“Horizon funding enables you to carry out high quality, robust research that can influence policy, and policy can change behaviour”
Dr Pádraig Lyons, Head of Group, International Energy Research Centre, and coordinator of SPEEDIER
Case Study: SPEEDIER
The European Union’s Energy Efficiency Directive has set an ambitious target of a 32.5% improvement in energy efficiency by 2030. With small and medium sized enterprises (SMEs) responsible for approximately 13% of Europe’s total energy demand, their contribution to achieving the target is vital.
However, little of this potential has so far been realised with studies estimating that only 25% of SMEs in Europe have undertaken an energy audit. The reasons cited range from lack of time, resource, in-house expertise and finance, to the low priority given to energy efficiency compared to other business needs.
To address these barriers the SPEEDIER (SME Program for Energy Efficiency Through Delivery and Implementation of EneRgy Audits) project was established. Funded by Horizon 2020 and led by the International Energy Research Centre (IERC) in Cork, the project developed an integrated approach to energy management for SMEs, providing information, capacity building, energy auditing, financing, implementation of energy efficiency solutions and monitoring of impacts.
Dr Pádraig Lyons, Head of Group, IERC, and coordinator of SPEEDIER, explains how it differs from other energy efficiency supports.
“At IERC we’ve done a number of projects in this space and are learning about the challenges that SMEs are facing. One of these is the difficulty getting finance for decarbonization projects. So we came up with the SPEEDIER concept which is essentially a self-funding approach to becoming energy efficient.” says Lyons
The model developed is a novel funding mechanism, which builds from no-cost energy conservation activities up to higher cost activities, using the savings from each to finance the next level of investment.
“This approach creates a revolving energy efficiency fund for the business, removing any barriers relating to lack of finance, and providing an external source of expertise via the SPEEDIER consultants,” says Lyons.
The advantages of collaboration
SPEEDIER involved nine partners across four countries – Ireland, Spain, Italy and Romania – testing the concept in different contexts from hotels to office blocks and across a range of manufacturers.
“One of the benefits of this kind of European-wide collaboration is the information we could gather across a broad range of SME types and a wide geographical area.”
“That has enabled us to draw conclusions about how we can move SPEEDIER forward post project and how it should be tailored to different sectors and countries”, says Lyons.
Although the project was hampered by the Covid pandemic, which restricted the implementation of the SPEEDIER service across businesses and meant some targets set at the start of the project had to be revised, Lyons considers that it was a success.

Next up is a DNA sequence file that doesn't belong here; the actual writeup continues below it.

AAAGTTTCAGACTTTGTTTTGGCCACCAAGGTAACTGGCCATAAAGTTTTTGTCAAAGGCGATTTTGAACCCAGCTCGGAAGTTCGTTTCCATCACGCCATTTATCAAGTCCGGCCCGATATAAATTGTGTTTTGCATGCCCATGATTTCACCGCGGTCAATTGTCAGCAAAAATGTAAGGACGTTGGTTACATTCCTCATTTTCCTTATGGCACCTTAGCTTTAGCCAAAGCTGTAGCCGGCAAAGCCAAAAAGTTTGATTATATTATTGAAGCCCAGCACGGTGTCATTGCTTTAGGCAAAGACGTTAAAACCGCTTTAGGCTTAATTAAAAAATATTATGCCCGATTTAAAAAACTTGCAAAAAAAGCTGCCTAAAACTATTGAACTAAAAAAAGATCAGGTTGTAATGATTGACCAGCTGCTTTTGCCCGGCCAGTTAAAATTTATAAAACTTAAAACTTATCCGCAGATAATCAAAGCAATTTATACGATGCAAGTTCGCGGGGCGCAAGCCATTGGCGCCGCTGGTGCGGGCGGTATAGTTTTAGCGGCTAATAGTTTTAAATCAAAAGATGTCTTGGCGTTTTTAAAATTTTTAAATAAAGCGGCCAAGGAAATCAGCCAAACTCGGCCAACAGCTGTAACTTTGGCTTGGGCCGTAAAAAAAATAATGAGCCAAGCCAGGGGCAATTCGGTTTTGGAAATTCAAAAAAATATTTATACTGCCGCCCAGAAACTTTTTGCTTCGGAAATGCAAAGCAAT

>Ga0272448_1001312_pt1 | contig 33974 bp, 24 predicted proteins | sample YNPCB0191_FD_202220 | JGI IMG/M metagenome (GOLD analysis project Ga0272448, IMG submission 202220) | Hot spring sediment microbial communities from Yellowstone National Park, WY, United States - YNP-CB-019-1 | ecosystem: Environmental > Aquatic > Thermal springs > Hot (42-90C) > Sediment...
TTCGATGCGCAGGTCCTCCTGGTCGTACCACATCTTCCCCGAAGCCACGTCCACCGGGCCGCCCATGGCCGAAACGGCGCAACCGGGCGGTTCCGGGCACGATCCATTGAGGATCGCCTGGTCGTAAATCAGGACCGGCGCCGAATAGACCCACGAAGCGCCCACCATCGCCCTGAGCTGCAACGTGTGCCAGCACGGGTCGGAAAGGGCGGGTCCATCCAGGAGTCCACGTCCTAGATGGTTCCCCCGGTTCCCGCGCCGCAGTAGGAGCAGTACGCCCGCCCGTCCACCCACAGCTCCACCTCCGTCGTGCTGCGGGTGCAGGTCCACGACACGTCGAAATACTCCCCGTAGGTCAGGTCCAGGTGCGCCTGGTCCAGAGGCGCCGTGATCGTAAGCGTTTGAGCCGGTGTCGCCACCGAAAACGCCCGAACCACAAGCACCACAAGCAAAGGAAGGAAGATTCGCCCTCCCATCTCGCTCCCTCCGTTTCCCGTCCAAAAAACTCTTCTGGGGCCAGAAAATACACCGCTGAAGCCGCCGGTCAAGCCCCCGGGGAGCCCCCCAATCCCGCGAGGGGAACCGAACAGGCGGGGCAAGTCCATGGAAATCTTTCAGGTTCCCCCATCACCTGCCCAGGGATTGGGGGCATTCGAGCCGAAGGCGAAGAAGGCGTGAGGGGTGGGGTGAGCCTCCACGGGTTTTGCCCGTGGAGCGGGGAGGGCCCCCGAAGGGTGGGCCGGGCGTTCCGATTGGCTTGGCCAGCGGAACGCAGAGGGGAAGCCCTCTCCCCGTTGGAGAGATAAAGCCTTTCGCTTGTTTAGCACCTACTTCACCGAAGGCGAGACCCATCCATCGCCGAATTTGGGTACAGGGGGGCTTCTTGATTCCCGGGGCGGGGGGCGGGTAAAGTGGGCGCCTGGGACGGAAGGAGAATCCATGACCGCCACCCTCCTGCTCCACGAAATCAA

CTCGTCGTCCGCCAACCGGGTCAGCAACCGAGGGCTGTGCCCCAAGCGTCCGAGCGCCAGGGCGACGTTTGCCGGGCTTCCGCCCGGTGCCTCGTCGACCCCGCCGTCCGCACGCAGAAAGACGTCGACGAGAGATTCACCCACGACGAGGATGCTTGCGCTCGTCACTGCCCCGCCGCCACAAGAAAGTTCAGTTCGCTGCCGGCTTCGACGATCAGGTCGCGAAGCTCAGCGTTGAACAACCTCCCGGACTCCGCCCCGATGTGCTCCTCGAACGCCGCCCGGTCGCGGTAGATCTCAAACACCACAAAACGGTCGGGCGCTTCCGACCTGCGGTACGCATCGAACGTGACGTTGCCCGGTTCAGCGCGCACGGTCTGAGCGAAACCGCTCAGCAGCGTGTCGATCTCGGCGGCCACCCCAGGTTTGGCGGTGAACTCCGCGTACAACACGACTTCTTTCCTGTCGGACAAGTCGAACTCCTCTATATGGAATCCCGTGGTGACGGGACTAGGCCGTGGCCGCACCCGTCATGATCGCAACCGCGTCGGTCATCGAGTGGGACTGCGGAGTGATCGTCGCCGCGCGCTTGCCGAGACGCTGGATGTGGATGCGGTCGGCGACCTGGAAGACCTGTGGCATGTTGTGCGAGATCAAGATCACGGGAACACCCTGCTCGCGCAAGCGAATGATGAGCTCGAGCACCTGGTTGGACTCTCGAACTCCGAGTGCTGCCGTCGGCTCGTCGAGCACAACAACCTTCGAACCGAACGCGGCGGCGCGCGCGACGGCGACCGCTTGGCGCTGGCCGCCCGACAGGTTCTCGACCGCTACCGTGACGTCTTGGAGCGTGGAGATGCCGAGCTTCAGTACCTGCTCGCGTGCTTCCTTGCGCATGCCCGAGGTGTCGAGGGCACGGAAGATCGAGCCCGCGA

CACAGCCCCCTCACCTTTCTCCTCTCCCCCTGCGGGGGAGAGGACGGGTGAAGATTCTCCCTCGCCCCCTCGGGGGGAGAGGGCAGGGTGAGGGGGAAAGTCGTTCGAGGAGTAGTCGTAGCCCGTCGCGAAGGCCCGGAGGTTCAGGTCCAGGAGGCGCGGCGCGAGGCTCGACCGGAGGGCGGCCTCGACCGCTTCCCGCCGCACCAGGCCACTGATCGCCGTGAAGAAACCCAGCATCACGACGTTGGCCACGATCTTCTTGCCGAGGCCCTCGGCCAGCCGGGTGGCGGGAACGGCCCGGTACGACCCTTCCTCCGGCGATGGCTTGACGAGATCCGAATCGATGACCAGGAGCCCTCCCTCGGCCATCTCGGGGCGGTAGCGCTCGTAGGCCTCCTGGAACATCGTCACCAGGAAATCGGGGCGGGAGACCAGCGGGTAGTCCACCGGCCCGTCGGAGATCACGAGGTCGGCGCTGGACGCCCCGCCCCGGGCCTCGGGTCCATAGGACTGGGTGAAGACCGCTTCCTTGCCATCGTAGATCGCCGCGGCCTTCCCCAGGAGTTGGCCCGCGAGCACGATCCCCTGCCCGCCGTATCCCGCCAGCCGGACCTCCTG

“It’s less about ticking boxes to say we involved this number of companies or trained that number of consultants and more about generating interest in the concept, validating and evaluating the concept and getting companies on a path. And we’re seeing a lot of interest in the SPEEDIER approach.”
Focus on the learning
As coordinator of SPEEDIER, Lyons, who took over the reins mid project, is realistic about the administration that comes with involvement in a Horizon project.
“There is a lot of reporting required and as project coordinators that fell to us at IERC. It’s challenging but that’s the reality of being part of a project with this level of funding. And of course, as the coordinator you have ultimate responsibility for the project so that can be an added pressure.
“Having said that, the substantial funding that’s available from Horizon projects enables you to carry out robust research where the findings are backed up with strong evidence. That kind of research can influence policy, and policy can change behaviour. That’s really important. I believe that there is no use completing a research project and then writing a report that just sits on a shelf. Turning results into information that somebody can actually use is the vital part of any research project.
“Horizon 2020, and now Horizon Europe, offer great opportunities to carry out high quality research if you make the time and space to get involved. But you need to stay focused on the learning as well as the deliverables and objectives set out at the start of the project. It’s the learning that can be commercialized, drive policy change and create the changes that are needed.”
Horizon Europe has a budget of over €95 billion and one of its core aims is to tackle climate change in line with the European Green Deal and boost to the EU’s competitiveness and growth through excellent research, innovation and collaboration. Enterprise Ireland provides a number of supports for institutions and businesses who are interested in participating in a Horizon Europe project.
Learn more about SPEEDIER, or for information on applying for support from Horizon Europe, the successor programme to Horizon 2020, please contact HorizonSupport@enterprise-ireland.com or consult www.horizoneurope.ie.